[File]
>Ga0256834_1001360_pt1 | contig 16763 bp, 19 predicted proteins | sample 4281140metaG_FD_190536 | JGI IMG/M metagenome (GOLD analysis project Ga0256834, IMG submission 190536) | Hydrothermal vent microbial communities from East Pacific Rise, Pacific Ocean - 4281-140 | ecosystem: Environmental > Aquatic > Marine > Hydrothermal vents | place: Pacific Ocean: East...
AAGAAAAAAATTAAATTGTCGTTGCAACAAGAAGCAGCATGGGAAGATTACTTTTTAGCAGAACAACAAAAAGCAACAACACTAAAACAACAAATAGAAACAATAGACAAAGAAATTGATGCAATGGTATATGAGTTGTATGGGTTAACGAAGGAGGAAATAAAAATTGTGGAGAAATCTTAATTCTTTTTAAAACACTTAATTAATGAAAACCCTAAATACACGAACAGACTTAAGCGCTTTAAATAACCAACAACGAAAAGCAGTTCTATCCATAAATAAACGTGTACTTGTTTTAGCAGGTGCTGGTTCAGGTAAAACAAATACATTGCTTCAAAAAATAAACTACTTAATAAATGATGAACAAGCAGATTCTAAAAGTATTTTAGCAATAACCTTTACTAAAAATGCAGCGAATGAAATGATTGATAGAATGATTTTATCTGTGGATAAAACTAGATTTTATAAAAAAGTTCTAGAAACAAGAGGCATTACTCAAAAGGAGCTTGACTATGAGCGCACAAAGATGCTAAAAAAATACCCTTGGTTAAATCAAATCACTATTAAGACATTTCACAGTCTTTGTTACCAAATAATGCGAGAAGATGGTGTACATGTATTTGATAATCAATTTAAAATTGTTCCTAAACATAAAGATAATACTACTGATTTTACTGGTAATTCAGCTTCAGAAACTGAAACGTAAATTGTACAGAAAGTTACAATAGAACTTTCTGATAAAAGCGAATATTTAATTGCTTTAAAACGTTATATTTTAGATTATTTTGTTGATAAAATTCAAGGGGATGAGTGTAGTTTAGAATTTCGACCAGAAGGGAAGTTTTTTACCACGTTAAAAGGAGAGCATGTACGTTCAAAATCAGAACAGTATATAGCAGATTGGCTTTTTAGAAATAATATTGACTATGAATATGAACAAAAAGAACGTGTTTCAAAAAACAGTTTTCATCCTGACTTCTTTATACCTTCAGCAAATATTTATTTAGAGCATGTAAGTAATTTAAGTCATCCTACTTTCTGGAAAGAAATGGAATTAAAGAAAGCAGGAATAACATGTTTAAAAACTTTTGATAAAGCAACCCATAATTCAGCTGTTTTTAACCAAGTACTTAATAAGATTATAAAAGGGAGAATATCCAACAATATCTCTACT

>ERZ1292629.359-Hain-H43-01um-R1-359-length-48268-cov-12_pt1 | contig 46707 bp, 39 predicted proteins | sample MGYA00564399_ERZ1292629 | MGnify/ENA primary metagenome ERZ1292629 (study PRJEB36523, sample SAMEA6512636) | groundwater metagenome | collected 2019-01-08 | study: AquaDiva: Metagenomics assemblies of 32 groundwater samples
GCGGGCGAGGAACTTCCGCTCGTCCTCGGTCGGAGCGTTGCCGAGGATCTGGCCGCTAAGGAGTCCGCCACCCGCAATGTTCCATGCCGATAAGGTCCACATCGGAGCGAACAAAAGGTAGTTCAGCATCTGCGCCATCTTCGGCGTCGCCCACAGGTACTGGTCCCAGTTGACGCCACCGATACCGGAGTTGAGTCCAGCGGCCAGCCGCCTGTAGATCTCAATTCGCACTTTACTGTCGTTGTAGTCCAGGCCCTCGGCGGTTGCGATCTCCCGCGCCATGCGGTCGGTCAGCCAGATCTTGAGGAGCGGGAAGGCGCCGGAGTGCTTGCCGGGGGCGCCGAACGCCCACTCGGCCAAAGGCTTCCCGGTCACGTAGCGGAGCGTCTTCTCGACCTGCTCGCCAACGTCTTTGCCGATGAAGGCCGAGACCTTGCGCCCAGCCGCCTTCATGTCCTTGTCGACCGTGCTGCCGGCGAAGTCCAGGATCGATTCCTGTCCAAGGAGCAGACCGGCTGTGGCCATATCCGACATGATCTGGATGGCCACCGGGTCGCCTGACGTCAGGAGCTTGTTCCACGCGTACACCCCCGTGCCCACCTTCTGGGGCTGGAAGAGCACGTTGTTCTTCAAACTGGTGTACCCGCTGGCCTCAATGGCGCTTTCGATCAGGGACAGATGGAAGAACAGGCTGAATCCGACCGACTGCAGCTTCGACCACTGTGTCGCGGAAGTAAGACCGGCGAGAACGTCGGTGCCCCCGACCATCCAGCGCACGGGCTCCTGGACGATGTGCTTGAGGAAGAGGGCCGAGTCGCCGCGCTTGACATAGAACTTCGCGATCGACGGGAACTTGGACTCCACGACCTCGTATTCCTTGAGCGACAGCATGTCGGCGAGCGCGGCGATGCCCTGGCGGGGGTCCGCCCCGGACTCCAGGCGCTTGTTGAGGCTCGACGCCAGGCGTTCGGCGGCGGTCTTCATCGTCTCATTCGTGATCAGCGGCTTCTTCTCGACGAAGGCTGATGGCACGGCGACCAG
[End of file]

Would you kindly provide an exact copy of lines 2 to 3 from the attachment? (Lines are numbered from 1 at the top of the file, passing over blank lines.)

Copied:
AAGAAAAAAATTAAATTGTCGTTGCAACAAGAAGCAGCATGGGAAGATTACTTTTTAGCAGAACAACAAAAAGCAACAACACTAAAACAACAAATAGAAACAATAGACAAAGAAATTGATGCAATGGTATATGAGTTGTATGGGTTAACGAAGGAGGAAATAAAAATTGTGGAGAAATCTTAATTCTTTTTAAAACACTTAATTAATGAAAACCCTAAATACACGAACAGACTTAAGCGCTTTAAATAACCAACAACGAAAAGCAGTTCTATCCATAAATAAACGTGTACTTGTTTTAGCAGGTGCTGGTTCAGGTAAAACAAATACATTGCTTCAAAAAATAAACTACTTAATAAATGATGAACAAGCAGATTCTAAAAGTATTTTAGCAATAACCTTTACTAAAAATGCAGCGAATGAAATGATTGATAGAATGATTTTATCTGTGGATAAAACTAGATTTTATAAAAAAGTTCTAGAAACAAGAGGCATTACTCAAAAGGAGCTTGACTATGAGCGCACAAAGATGCTAAAAAAATACCCTTGGTTAAATCAAATCACTATTAAGACATTTCACAGTCTTTGTTACCAAATAATGCGAGAAGATGGTGTACATGTATTTGATAATCAATTTAAAATTGTTCCTAAACATAAAGATAATACTACTGATTTTACTGGTAATTCAGCTTCAGAAACTGAAACGTAAATTGTACAGAAAGTTACAATAGAACTTTCTGATAAAAGCGAATATTTAATTGCTTTAAAACGTTATATTTTAGATTATTTTGTTGATAAAATTCAAGGGGATGAGTGTAGTTTAGAATTTCGACCAGAAGGGAAGTTTTTTACCACGTTAAAAGGAGAGCATGTACGTTCAAAATCAGAACAGTATATAGCAGATTGGCTTTTTAGAAATAATATTGACTATGAATATGAACAAAAAGAACGTGTTTCAAAAAACAGTTTTCATCCTGACTTCTTTATACCTTCAGCAAATATTTATTTAGAGCATGTAAGTAATTTAAGTCATCCTACTTTCTGGAAAGAAATGGAATTAAAGAAAGCAGGAATAACATGTTTAAAAACTTTTGATAAAGCAACCCATAATTCAGCTGTTTTTAACCAAGTACTTAATAAGATTATAAAAGGGAGAATATCCAACAATATCTCTACT

>ERZ1292629.359-Hain-H43-01um-R1-359-length-48268-cov-12_pt1 | contig 46707 bp, 39 predicted proteins | sample MGYA00564399_ERZ1292629 | MGnify/ENA primary metagenome ERZ1292629 (study PRJEB36523, sample SAMEA6512636) | groundwater metagenome | collected 2019-01-08 | study: AquaDiva: Metagenomics assemblies of 32 groundwater samples